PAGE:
I spent yesterday making candies in preparation for a chocolate-dipping frenzy today. I made:
- two batches of jasmine tea/orange blossom honey/vanilla bean caramels. These are my absolute favorite of everything I make, and they keep well, so I annually make double the amount and then squirrel them away to eat over the next month or so. (I also use them to bribe the photographer that does my show pieces, as he loves them too. Chocolates for candids!)
- one batch of spiced apple cider caramels. You may recall they were experimental, and I’m pleased to say that they are just TO DIE FOR! They taste like an intense apple butter mixed with caramel, with the richness of butter and cream, and a hint of cinnamon, cardamom, mace, allspice, and cloves. When dipped in chocolate they will be marvelous.
- a batch of English toffee
- prepped four batches of candied citrus peels, which I had candied over the course of the past year, but which needed to be drained of syrup, laid neatly out on baking sheets, and gently oven-dried to make the surface suitable for chocolate-dipping. (If the syrup is too runny, it gets into – and contaminates – the chocolate.)
Today’s plan is to cut and dip all the caramels in chocolate, cover the English toffee with a thin layer of chocolate, and dip all the candied citrus peels partway in chocolate. (Only partway because it makes a better presentation – also, it gives me a way to hold it while dipping. If I have time, I’ll also make chocolate Armagnac walnut fudge, and re-make the coconut tequila lime fudge, this time with a little more lime juice/zest, and a little more tequila, and a more-aged tequila which has more of the oaky subnote I’m after. (The previous batch will probably go down the coworker disposal – it’s very tasty, just not what I wanted.)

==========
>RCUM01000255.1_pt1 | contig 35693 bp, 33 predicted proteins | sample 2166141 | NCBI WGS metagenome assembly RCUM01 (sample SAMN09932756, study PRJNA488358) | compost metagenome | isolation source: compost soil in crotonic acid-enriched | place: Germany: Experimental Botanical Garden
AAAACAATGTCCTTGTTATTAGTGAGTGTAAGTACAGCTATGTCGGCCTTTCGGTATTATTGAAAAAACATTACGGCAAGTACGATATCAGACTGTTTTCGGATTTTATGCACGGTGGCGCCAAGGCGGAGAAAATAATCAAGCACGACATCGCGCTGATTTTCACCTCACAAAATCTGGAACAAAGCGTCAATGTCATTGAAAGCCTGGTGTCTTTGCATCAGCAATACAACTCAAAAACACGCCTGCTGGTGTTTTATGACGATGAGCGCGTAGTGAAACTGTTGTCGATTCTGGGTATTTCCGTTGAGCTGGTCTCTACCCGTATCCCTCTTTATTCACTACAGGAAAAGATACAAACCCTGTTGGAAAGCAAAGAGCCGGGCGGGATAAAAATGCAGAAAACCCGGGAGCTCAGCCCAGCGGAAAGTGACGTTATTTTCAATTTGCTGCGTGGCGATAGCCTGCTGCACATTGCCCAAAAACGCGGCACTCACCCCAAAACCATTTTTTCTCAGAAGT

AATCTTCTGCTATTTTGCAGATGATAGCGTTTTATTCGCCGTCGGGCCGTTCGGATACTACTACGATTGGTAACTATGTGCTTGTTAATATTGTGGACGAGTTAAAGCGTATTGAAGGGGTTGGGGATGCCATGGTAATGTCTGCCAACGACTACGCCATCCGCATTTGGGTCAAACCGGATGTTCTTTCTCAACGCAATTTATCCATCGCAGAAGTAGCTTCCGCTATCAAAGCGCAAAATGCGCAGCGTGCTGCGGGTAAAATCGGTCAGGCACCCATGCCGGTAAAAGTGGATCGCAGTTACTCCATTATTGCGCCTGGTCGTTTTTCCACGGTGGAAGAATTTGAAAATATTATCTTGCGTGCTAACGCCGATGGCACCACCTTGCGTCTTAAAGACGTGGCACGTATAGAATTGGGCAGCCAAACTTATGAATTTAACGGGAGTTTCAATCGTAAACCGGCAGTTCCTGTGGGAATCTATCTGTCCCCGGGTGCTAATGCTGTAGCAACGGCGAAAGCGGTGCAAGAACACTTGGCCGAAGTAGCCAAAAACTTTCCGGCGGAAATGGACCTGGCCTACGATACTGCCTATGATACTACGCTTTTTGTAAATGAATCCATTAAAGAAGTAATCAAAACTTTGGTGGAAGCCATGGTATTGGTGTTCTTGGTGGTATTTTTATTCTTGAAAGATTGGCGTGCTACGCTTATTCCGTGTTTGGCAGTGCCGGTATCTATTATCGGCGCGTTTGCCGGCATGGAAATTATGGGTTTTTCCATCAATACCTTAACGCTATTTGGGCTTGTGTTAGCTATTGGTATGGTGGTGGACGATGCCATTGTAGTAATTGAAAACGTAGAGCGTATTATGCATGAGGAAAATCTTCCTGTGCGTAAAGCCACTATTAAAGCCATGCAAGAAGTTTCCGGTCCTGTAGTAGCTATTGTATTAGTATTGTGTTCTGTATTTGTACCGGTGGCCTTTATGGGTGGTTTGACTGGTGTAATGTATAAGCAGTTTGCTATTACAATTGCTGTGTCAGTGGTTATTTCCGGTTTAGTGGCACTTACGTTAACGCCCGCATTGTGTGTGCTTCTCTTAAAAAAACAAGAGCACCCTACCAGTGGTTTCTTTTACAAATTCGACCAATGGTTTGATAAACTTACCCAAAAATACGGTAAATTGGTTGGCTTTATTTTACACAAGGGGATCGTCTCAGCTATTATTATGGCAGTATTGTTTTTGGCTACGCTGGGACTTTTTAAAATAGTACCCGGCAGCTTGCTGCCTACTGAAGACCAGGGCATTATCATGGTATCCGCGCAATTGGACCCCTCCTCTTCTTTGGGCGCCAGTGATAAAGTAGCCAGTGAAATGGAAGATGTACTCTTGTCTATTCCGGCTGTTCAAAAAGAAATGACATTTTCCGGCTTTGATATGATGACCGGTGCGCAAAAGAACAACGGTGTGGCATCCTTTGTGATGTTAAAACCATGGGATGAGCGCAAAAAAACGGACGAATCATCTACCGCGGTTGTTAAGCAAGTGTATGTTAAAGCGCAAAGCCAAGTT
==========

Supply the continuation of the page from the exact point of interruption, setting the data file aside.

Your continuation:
So…it’s time to bring forth The Machine!
This is an ACMC chocolate tempering machine. I’d describe it as a ‘semi-pro” tempering machine, as it will temper six pounds of chocolate at a time. (There is a more consumer-oriented machine called the Revolation that only does 1.5 lbs of chocolate at a time. From my point of view, that’s a toy, but my friends who have them love them, so who am I to argue? There are also real professional machines, next to which my machine looks like a toy – they will do 250 pounds at once!) The workings are simpler than they look:
- two 100-watt incandescent light bulbs inside to heat the chocolate (and yes, I have laid in a 20-year supply of them, now that they are no longer manufactured!)
- fan to cool the chocolate
- rotating bowl to mix the chocolate, with a white plastic divider. You put unmelted chocolate on one side, and melted chocolate on the other; the divider keeps the chunks of unmelted chocolate out of the liquid stuff, but allows it to pass through after it’s fully melted.
- temperature probe to keep track of the temperature
- various electronic bits that allow you to set a temperature, and then heats/cools the chocolate as appropriate to maintain that temperature.
Using it is pretty simple: you melt four pounds of chocolate to about 120 degrees (melting all the cocoa butter crystals), then pour it into the bowl. Then you add about two pounds of chocolate to the unmelted side of the bowl, set the controller to the correct working temperature, and wait for the temperature to stabilize. (The unmelted chocolate cools the melted chocolate, rather like chunks of ice, so it doesn’t take as long as you might expect.) When it reaches the correct working temperature, start testing it by dipping a knife into the chocolate and letting the chocolate solidify on the knife. If the solidified chocolate has streaks, wait a little longer. Once the coating on the knife comes out crisp and shiny, dip away!
I’m really looking forward to starting up the machine. It’s the starter gun for chocolate season. 3…2…1….GO!!!